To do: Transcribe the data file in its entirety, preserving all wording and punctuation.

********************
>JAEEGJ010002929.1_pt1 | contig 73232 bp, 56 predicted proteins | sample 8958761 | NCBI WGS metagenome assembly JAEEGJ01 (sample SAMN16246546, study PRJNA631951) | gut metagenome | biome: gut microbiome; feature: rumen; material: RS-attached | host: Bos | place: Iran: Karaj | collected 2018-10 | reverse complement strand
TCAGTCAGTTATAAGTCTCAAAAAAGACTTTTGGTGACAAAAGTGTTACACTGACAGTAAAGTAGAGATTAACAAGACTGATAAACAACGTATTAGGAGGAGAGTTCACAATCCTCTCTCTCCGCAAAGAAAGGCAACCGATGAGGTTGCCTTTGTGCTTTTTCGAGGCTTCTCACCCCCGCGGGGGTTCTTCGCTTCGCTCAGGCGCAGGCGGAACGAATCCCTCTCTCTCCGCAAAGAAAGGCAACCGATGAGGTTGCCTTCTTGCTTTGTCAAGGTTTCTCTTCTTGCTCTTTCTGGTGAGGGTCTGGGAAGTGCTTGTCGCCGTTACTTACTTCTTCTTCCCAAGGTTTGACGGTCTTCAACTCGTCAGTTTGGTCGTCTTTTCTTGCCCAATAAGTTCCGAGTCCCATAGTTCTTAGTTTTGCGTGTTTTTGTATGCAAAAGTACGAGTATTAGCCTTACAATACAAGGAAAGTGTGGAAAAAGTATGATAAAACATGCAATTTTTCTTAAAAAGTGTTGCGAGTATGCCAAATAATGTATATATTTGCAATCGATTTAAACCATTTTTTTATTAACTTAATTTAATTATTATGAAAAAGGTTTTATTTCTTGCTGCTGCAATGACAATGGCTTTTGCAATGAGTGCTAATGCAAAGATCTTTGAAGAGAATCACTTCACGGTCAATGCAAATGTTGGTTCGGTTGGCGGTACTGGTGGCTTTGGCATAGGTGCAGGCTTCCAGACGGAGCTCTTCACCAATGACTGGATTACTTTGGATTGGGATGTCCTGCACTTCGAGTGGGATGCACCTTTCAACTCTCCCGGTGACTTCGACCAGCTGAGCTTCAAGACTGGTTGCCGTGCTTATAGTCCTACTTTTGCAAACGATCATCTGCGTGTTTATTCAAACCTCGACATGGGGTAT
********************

>JAEEGJ010002929.1_pt1 | contig 73232 bp, 56 predicted proteins | sample 8958761 | NCBI WGS metagenome assembly JAEEGJ01 (sample SAMN16246546, study PRJNA631951) | gut metagenome | biome: gut microbiome; feature: rumen; material: RS-attached | host: Bos | place: Iran: Karaj | collected 2018-10 | reverse complement strand
TCAGTCAGTTATAAGTCTCAAAAAAGACTTTTGGTGACAAAAGTGTTACACTGACAGTAAAGTAGAGATTAACAAGACTGATAAACAACGTATTAGGAGGAGAGTTCACAATCCTCTCTCTCCGCAAAGAAAGGCAACCGATGAGGTTGCCTTTGTGCTTTTTCGAGGCTTCTCACCCCCGCGGGGGTTCTTCGCTTCGCTCAGGCGCAGGCGGAACGAATCCCTCTCTCTCCGCAAAGAAAGGCAACCGATGAGGTTGCCTTCTTGCTTTGTCAAGGTTTCTCTTCTTGCTCTTTCTGGTGAGGGTCTGGGAAGTGCTTGTCGCCGTTACTTACTTCTTCTTCCCAAGGTTTGACGGTCTTCAACTCGTCAGTTTGGTCGTCTTTTCTTGCCCAATAAGTTCCGAGTCCCATAGTTCTTAGTTTTGCGTGTTTTTGTATGCAAAAGTACGAGTATTAGCCTTACAATACAAGGAAAGTGTGGAAAAAGTATGATAAAACATGCAATTTTTCTTAAAAAGTGTTGCGAGTATGCCAAATAATGTATATATTTGCAATCGATTTAAACCATTTTTTTATTAACTTAATTTAATTATTATGAAAAAGGTTTTATTTCTTGCTGCTGCAATGACAATGGCTTTTGCAATGAGTGCTAATGCAAAGATCTTTGAAGAGAATCACTTCACGGTCAATGCAAATGTTGGTTCGGTTGGCGGTACTGGTGGCTTTGGCATAGGTGCAGGCTTCCAGACGGAGCTCTTCACCAATGACTGGATTACTTTGGATTGGGATGTCCTGCACTTCGAGTGGGATGCACCTTTCAACTCTCCCGGTGACTTCGACCAGCTGAGCTTCAAGACTGGTTGCCGTGCTTATAGTCCTACTTTTGCAAACGATCATCTGCGTGTTTATTCAAACCTCGACATGGGGTAT